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In a Closed Radiant System, the heating fluid is self contained. The fluid stays there unless removed for maintenance. The closed system and the potable domestic water source are not connected. A baseboard heating system using a boiler is one example of a closed system.

A boiler or water heater warms the water or another fluid such as anti-freeze. When the thermostat calls for heat, a pump is turned on and circulates the warm water throughout the floor until the thermostat is satisfied.

For proper installation, install a Plumbing Mechanical Package (PMP). This device includes fill and drain valves, shut-off valves, an air eliminator, pressure relief valve, and pressure gauge. The system requires an expansion tank.

Closed systems are familiar to code officials and contractors, and they encounter little resistance. You can combine a closed radiant system with baseboard radiators.

Radiantec recommends that a quality domestic water heater be used instead of a boiler in underfloor radiant heating systems. There are many good reasons such as:

  1. Boilers make very hot water by design. Domestic water heaters make moderate temperature water by design. The task associated with radiant heat is to make moderate temperature water and there are many benefits in doing so.
  2. There is no need for an expensive mixing valve or special controls to lower the water temperature.
  3. Domestic water heaters withstand the thermal shock of a large quantity of cold water dumped into them. Boilers are not.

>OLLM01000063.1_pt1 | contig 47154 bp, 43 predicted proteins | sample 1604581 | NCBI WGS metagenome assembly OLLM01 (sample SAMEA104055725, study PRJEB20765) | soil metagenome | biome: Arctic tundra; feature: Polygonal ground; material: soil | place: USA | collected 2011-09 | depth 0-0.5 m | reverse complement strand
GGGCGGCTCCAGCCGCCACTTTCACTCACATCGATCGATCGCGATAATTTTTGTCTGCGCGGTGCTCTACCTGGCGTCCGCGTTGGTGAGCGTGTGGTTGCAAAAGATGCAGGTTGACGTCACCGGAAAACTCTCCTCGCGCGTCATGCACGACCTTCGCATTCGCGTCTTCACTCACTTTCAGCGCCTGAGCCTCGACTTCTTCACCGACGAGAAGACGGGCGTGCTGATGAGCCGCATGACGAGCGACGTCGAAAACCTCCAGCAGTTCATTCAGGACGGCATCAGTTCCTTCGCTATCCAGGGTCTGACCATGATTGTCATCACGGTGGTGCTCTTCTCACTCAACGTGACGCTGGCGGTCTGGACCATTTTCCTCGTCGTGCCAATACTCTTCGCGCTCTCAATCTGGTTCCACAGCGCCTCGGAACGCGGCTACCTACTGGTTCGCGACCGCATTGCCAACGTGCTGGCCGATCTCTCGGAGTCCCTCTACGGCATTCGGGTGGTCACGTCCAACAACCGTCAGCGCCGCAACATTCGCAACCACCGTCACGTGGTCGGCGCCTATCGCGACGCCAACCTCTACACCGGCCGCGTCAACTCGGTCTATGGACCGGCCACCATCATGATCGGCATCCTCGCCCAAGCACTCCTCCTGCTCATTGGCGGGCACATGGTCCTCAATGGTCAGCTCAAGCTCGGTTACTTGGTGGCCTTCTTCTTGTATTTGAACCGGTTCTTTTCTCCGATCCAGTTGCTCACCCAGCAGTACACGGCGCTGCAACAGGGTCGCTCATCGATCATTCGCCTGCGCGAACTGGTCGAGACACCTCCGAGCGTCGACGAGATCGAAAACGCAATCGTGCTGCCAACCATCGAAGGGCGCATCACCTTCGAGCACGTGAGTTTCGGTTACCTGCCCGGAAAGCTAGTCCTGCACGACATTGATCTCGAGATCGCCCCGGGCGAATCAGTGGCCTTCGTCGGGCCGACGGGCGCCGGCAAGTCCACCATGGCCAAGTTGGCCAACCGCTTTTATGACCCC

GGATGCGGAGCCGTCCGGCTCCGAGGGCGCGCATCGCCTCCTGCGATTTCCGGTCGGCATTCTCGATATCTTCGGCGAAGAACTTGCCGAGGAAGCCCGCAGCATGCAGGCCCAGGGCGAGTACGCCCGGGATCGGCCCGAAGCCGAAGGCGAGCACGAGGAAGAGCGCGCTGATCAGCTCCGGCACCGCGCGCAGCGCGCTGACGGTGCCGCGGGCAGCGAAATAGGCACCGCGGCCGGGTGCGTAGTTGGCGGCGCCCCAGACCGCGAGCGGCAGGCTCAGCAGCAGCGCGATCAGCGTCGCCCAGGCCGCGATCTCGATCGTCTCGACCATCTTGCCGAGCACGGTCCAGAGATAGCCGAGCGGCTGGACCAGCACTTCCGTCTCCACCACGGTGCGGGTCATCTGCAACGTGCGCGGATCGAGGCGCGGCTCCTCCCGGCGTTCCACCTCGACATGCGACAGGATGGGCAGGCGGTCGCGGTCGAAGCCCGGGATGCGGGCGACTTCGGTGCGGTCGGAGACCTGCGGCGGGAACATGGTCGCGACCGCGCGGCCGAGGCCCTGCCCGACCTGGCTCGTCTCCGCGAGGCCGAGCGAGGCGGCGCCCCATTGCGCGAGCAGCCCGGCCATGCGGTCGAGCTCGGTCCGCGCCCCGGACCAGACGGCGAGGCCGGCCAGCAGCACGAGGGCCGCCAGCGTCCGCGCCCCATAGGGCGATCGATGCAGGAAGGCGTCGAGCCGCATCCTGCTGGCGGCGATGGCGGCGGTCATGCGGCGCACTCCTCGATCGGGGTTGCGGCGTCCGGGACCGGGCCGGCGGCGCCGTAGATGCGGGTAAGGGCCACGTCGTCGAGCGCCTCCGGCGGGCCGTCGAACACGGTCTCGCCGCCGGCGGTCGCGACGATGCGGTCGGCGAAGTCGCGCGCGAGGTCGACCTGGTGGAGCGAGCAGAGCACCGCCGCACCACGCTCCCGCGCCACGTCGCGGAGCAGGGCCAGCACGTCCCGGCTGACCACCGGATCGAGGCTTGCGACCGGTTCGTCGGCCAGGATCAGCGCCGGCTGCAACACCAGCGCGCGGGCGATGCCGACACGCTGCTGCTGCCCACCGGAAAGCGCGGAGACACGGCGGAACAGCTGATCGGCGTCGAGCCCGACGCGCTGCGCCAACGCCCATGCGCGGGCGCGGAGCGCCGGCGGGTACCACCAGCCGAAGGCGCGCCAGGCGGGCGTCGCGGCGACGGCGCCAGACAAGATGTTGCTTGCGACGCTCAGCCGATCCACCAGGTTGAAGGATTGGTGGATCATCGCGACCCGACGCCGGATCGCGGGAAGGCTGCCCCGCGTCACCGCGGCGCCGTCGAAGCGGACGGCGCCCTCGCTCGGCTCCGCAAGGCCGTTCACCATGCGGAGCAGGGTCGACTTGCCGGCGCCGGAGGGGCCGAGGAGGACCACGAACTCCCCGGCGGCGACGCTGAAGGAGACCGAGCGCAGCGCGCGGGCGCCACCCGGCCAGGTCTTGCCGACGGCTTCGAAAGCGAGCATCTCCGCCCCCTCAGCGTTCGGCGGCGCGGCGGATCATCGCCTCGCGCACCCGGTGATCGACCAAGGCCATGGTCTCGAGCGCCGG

4. Condensation does not affect a quality domestic water heater. Condensation damages most boilers.
  5. Condensing water heaters operate with exceptionally high efficiency (95+%). Most boilers cannot match this.
  6. A quality domestic water heater typically costs less than the equivalent boiler.
  7. Domestic water heaters have very high initial heat output due to the heat stored within the tank. This will increase the responsiveness of the system.
  8. Quality domestic water heaters can direct vent into plastic pipe instead of into an expensive chimney.


The mixing valve will permit dual temperatures within the system (high temperatures for the baseboard and a lower temperature for the radiant heating). The mixing valve must be of high quality and capable of adjusting both the hot and cold sides. The pump must be placed after the mixing valve so that hot and cold water are both drawn together.


INSTALL THE TUBING using Radiantec installation manuals, and consultation with Radiantec technicians.


Consider cost and availability of fuel in your area; now, and in the future. In general get the highest quality and highest efficiency you can afford. The unit should be at least 95% efficient. The water heater must have a BTU heating output that is large enough to meet the heating needs of the home on the coldest expected day plus a small extra reserve.

These installation instructions were written assuming that the installer will be using a “Polaris” gas fired water heater instead of a boiler. This unit is an excellent choice because of its outstanding efficiency and high heating capacity.